The new product places even bigger emphasis on live coverage, alternate streams, original docuseries, and an extensive vault of classic NBA games.
The NBA launched its new, revitalized app on Tuesday, a culmination of a nearly three-year process that brings users more vertical social video and introduces the league’s new membership program, NBA ID.
Created in coordination with Microsoft‘s Azure platform starting in late 2019 and early 2020, the app is a product of NBA Digital, the league’s partnership with Warner Bros. Discovery.
“It’s really been a mindset shift change from the top down in terms of how we look at how we look at our digital products, but our approach to the business holistically,” Andrew Yaffe, the NBA’s Senior Vice President and Head of Social, Digital, and Original Content, told Boardroom. “That includes content, our partnerships, our range of business. We think it’s a really holistic shift.”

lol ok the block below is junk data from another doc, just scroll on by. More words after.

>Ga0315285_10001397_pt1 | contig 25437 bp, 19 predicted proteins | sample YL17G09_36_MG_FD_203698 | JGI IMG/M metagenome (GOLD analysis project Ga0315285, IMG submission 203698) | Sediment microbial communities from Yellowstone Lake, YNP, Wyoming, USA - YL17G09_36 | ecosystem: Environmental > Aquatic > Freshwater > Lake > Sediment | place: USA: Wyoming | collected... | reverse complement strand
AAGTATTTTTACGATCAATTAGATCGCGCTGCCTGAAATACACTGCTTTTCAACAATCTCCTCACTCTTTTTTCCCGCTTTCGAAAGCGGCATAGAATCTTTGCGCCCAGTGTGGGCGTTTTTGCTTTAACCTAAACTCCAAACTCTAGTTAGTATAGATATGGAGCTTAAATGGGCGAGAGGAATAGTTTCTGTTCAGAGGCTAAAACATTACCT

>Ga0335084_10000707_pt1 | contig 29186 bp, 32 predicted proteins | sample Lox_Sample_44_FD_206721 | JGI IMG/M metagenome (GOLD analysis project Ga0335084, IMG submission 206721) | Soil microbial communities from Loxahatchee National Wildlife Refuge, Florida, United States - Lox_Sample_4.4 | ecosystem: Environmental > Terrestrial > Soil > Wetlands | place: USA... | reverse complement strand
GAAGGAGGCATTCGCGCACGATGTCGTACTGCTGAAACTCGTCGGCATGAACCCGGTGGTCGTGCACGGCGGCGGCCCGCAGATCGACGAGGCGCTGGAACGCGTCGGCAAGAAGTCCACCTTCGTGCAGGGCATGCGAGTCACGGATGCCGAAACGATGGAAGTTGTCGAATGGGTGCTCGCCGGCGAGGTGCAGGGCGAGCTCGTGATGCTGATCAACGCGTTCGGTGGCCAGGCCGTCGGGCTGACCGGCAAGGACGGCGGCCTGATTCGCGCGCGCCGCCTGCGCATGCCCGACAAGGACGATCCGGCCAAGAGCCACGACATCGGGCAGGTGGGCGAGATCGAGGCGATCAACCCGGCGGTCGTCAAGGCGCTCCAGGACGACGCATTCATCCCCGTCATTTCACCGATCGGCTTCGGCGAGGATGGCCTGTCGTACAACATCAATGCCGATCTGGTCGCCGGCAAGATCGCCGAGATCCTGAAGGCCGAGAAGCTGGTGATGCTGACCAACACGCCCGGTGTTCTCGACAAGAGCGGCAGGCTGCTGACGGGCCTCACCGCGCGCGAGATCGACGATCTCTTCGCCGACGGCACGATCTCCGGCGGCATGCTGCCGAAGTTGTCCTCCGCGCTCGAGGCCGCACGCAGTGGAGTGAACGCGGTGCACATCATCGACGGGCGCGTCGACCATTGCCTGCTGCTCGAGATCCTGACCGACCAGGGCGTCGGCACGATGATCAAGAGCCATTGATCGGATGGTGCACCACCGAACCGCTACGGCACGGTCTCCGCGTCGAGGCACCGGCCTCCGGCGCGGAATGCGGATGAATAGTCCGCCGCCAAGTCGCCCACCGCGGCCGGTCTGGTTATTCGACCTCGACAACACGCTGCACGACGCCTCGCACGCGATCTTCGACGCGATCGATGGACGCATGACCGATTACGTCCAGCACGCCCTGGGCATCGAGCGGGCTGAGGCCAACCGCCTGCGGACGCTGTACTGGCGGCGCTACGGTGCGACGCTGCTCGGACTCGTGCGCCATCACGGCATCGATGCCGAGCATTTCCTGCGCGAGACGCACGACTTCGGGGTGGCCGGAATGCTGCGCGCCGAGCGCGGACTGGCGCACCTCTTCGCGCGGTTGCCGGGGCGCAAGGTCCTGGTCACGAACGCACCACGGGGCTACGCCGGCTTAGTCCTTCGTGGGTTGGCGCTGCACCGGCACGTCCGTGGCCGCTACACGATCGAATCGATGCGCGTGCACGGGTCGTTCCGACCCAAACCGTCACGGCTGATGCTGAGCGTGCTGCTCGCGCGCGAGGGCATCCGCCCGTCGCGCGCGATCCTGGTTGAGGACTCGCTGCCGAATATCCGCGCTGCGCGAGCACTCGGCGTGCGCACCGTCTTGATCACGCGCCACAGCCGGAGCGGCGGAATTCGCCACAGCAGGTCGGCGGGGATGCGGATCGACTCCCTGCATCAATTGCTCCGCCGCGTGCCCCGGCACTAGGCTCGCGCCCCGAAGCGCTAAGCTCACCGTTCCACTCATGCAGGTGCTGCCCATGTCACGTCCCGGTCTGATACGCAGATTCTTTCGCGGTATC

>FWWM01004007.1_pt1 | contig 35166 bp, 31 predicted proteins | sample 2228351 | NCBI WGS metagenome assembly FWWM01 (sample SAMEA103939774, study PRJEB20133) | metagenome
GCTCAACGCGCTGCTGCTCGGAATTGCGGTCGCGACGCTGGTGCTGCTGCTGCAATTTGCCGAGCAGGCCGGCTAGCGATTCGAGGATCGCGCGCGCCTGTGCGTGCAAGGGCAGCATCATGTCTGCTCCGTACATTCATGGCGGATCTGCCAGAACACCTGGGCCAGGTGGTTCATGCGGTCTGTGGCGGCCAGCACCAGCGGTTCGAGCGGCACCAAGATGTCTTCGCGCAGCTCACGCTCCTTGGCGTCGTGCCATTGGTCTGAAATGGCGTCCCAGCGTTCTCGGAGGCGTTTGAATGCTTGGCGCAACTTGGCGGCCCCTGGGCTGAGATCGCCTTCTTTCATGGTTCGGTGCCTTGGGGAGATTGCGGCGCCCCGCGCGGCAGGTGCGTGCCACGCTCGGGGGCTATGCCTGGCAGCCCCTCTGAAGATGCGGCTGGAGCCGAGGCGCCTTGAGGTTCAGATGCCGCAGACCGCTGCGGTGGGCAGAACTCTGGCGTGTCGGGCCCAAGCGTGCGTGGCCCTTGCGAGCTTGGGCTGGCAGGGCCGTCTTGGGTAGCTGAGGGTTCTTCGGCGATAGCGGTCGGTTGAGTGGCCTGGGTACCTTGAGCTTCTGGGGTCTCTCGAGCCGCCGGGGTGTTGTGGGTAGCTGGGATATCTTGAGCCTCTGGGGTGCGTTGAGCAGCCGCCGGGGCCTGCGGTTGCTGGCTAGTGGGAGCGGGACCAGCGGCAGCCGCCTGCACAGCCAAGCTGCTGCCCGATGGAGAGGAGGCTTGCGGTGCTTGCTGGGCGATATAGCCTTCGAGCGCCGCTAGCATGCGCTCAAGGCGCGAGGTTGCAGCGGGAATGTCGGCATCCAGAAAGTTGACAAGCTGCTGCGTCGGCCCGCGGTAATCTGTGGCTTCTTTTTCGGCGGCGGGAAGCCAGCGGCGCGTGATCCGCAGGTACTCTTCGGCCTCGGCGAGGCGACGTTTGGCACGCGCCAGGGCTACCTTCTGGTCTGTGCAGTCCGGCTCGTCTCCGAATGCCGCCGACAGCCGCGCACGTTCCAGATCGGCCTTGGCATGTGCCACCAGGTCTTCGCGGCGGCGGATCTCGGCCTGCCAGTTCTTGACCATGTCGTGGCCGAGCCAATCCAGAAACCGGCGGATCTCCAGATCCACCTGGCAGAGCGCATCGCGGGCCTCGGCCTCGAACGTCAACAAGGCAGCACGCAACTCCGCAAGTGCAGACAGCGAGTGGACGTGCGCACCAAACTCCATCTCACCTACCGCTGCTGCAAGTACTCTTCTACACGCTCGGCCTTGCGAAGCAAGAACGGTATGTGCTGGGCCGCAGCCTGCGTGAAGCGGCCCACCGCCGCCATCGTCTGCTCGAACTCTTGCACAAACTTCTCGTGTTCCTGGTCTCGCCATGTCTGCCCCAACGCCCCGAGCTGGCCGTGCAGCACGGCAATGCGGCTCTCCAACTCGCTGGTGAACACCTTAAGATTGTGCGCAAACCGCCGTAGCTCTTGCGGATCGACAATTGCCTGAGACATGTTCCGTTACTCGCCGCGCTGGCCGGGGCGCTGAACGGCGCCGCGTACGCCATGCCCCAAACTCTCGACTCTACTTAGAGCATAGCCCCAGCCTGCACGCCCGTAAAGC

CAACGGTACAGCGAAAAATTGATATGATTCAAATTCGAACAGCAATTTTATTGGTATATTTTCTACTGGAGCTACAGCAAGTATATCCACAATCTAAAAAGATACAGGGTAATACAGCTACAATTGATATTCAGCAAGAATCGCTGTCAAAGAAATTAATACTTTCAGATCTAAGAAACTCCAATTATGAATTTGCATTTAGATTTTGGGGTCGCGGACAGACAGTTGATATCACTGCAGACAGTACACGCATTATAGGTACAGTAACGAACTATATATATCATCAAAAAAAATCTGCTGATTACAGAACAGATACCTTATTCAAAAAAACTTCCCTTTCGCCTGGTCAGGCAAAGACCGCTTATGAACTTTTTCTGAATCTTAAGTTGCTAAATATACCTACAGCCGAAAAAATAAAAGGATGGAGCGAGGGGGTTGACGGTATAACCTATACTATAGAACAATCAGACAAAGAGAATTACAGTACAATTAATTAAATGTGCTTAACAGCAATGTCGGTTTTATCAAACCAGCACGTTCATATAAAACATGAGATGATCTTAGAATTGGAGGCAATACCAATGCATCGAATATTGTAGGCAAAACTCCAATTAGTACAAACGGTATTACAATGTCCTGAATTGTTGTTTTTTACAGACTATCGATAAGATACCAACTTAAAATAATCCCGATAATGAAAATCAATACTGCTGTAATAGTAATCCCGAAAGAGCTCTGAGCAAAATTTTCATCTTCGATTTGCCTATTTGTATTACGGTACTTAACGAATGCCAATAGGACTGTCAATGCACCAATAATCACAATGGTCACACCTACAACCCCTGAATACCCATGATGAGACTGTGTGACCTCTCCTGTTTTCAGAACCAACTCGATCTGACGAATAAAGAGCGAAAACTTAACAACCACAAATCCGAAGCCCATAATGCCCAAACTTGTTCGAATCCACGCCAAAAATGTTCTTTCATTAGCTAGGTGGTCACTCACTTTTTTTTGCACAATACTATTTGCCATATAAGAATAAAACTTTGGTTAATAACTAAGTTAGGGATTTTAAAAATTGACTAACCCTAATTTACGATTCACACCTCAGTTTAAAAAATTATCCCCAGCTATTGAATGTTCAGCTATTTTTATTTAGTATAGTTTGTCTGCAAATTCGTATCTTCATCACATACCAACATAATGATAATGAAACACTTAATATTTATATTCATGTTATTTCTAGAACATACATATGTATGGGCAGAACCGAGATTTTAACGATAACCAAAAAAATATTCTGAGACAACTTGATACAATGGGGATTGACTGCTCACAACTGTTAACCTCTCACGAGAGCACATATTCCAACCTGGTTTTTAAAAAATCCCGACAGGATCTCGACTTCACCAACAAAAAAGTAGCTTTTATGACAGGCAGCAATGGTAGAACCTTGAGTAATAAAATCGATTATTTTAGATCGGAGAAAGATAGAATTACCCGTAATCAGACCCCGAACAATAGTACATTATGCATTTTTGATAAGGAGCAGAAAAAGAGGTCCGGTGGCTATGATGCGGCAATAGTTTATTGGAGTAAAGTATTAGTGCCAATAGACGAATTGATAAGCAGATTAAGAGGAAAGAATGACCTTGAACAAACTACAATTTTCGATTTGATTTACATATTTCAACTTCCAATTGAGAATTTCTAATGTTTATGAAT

NBA ID will be free to join and will link existing league products like NBA League Pass, fantasy, and NBA Pick’Em, as well as provide exclusive benefits and rewards. There will be original content, classic games from the NBA vault, members-only voting campaigns, and other location-based promotions like contests, sweepstakes, and ticket discounts.
Fans will have the opportunity to customize their app experience with the “For You” function, which will ask users for their favorite teams and players and then provide customized content and highlights based off those specifications. League Pass and NBA TV will be integrated into the app, giving fans the ability to watch live games and highlights and check scores, statistics, and standings, all in one place.